Bonding Fixed and Mobile Networks Can Help Overcome Broadband Gaps

Bonding between fixed and mobile networks has emerged as the latest attempt to bring remote areas up to speed for Internet access and relieve “broadband deserts”.

Bonding has long been employed within fixed line DSL networks to combine the bandwidths of two or more copper pairs for a single household and so increase bit rates. But DSL bonding over longer distances can require expensive infrastructure upgrades and is often not feasible for remote homes or businesses, tending to be deployed more for getting super broadband speeds to premises closer to an ISP (Internet Service Provider), CO (Central Office) or street cabinets, where the terminating DSLAM resides.

A more recent development is to combine circuits from different networks, especially fixed and cellular. At the recent Broadband World Forum (BBWF) 2016 in London a fledgling Belgian firm called Tessares was attracting interest from major Telcos in a package that combines fixed line DSL with cellular 3G or 4G/LTE connectivity. The idea is that many remote homes have a 4G/LTE mobile service now offering significant data bandwidth, often from the same provider as their fixed copper broadband line delivering DSL access. Combining the two can increase total bandwidth when it is needed say for watching premium video, while also providing some resilience against failure of either of the links.

This has not been deployed much until now because efficient and reliable bonding between fixed and mobile networks is technically challenging. The two have very different characteristics, with bandwidth available over DSL networks decreasing progressively as distance from the nearest DSLAM increases, but with performance then almost totally predictable for a given copper loop length. Over cellular networks on the other hand available bit rate varies not just with location within a cell but also by time of day, being susceptible to varying atmospheric conditions and especially to the number of simultaneous users within that cell.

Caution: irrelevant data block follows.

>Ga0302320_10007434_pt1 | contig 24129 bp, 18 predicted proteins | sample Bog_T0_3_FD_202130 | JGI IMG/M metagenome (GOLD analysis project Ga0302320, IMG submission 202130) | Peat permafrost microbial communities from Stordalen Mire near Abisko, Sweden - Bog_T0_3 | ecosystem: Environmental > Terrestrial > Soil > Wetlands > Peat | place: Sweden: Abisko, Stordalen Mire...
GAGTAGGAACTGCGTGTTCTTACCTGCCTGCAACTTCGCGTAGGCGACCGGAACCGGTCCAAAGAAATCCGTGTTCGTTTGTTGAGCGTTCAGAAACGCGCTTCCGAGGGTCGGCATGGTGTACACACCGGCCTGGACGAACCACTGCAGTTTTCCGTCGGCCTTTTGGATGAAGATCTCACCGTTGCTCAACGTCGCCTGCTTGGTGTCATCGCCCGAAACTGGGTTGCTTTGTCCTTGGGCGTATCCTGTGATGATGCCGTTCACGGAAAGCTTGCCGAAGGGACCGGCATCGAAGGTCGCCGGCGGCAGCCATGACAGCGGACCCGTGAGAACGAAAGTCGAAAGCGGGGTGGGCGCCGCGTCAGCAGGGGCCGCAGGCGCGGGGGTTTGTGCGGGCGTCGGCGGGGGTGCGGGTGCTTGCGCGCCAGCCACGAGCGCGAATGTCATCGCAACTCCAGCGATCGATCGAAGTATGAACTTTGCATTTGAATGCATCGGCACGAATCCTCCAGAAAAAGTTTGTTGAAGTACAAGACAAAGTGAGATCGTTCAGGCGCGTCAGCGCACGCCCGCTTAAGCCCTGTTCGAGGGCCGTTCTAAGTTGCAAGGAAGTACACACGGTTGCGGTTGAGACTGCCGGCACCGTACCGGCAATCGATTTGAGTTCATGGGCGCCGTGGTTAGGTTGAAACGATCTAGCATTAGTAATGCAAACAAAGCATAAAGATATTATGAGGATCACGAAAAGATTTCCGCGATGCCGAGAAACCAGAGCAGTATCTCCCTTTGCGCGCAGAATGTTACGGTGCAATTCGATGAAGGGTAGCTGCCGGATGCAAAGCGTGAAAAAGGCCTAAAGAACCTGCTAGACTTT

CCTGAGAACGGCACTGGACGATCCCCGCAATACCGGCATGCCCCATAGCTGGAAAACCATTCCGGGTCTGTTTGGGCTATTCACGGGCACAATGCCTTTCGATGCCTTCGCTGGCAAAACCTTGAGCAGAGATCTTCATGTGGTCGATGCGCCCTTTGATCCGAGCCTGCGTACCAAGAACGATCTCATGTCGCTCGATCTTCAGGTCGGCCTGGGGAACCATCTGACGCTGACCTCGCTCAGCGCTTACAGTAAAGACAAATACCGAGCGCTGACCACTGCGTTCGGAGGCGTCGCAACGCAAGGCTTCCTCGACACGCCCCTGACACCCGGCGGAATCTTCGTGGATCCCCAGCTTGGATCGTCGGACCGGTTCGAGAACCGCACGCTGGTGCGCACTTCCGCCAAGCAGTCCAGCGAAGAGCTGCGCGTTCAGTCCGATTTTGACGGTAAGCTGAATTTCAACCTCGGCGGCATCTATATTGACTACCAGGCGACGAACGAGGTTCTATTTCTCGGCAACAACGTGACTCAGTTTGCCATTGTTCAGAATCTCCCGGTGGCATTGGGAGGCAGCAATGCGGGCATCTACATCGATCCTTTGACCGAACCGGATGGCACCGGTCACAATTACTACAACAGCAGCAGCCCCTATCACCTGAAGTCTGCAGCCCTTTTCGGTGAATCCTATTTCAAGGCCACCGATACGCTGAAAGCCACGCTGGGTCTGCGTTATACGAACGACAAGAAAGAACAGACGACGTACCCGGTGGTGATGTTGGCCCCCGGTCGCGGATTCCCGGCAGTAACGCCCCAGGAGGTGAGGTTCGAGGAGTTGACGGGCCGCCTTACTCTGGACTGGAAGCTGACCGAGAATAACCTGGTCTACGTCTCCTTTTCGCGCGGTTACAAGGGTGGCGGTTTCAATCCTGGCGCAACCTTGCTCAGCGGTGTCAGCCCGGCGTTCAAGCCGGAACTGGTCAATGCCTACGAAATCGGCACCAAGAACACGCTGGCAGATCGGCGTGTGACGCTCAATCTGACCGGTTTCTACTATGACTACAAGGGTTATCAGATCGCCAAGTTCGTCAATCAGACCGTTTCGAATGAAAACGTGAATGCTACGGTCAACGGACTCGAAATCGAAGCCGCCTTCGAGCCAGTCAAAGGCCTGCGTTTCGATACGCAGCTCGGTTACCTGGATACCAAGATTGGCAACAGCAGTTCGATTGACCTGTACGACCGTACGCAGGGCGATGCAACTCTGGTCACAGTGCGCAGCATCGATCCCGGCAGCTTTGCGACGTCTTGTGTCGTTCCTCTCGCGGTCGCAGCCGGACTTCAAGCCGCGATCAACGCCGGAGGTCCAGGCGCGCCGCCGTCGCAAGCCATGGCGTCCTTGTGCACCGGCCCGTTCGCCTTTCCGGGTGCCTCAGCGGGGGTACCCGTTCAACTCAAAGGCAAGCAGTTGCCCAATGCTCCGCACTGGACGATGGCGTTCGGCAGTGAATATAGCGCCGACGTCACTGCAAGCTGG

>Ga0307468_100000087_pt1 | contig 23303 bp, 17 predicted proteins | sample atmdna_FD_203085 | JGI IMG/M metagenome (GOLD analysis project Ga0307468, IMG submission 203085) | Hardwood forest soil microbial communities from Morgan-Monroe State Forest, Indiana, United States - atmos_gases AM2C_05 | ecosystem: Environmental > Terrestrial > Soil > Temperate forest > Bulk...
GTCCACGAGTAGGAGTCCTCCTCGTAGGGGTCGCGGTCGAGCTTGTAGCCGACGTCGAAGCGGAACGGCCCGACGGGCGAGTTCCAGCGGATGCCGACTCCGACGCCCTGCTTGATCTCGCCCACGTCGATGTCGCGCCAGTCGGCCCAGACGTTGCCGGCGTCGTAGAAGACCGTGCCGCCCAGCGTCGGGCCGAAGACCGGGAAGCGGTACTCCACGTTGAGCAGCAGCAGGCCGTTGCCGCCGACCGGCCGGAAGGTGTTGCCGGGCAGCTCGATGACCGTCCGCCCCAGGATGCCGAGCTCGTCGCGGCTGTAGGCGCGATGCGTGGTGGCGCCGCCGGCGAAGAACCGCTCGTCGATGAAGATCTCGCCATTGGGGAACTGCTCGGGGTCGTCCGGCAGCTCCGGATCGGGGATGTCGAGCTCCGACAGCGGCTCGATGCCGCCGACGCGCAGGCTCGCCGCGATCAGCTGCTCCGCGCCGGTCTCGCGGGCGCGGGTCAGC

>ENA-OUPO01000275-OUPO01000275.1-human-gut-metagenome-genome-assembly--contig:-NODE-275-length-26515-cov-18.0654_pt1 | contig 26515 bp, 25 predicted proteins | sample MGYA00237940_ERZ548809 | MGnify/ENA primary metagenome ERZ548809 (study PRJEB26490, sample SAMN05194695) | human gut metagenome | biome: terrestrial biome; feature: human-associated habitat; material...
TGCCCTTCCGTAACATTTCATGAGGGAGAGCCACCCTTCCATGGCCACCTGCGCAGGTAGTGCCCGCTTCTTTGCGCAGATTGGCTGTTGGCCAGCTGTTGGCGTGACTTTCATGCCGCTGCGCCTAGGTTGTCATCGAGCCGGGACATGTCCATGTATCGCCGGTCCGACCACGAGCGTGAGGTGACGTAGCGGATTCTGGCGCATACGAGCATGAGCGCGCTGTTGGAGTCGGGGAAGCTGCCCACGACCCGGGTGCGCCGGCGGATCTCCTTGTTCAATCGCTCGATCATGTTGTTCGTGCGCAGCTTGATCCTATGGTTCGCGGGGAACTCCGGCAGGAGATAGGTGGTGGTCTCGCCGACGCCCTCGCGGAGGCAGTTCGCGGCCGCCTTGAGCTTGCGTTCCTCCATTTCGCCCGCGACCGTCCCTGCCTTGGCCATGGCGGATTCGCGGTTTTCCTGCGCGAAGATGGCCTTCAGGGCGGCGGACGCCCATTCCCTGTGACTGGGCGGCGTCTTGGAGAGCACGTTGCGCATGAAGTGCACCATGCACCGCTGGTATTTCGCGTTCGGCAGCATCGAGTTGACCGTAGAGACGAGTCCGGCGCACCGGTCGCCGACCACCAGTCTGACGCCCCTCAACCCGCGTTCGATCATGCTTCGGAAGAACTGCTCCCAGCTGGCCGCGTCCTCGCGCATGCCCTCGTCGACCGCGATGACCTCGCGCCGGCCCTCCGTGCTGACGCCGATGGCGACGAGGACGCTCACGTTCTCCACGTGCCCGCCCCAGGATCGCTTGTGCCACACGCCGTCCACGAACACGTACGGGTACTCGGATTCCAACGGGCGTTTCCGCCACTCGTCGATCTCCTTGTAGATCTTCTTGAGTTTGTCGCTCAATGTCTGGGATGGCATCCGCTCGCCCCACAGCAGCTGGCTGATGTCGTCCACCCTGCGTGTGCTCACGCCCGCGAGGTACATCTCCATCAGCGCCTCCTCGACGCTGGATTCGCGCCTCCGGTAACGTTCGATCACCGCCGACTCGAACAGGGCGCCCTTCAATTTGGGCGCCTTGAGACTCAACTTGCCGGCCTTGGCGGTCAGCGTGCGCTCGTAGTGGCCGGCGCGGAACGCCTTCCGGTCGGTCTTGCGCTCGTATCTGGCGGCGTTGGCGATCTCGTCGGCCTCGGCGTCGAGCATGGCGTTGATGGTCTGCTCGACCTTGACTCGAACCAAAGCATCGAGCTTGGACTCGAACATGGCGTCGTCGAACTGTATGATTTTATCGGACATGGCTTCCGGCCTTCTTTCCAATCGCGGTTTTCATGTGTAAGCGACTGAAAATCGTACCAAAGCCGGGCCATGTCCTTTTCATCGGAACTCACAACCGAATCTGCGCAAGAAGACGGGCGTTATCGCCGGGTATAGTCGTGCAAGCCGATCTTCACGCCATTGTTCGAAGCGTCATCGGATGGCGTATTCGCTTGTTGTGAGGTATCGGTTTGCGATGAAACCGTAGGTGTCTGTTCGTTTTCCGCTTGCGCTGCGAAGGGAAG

So while there are plenty of long proven approaches for combining circuits of the same access type, new methods were needed for bonding different types. A few have been available for a while such as IP Flow Mobility and multiple-access PDN connectivity, which are both 3GPP standards, but these have failed to gain ground with cellular operators because significant effort would be required to deploy them on mobile devices, for various reasons.

This left two main options, GRE (Generic Routing Encapsulation) Tunnel Bonding and Multipath TCP (MPTCP). GRE Tunnel Bonding makes use of routing encapsulation to create paths through IP based networks, in this case a DSL fixed network and 4G/LTE cellular network. Once created, these two circuits or “tunnels” are bonded to yield a single higher speed connection. The bonding uses techniques specified in the standard, which has just been submitted to the IETF as an Internet draft and has already been deployed by Deutsche Telekom using GRE Tunnel Bonding equipment from Huawei.

Denis Périquet, Co-Founder & CEO of Tessares, is pitching mobile/DSL bonding at Telcos offering both fixed and cellular services over the same footprint.

Denis Périquet, Co-Founder & CEO of Tessares, is pitching mobile/DSL bonding at Telcos offering both fixed and cellular services over the same footprint.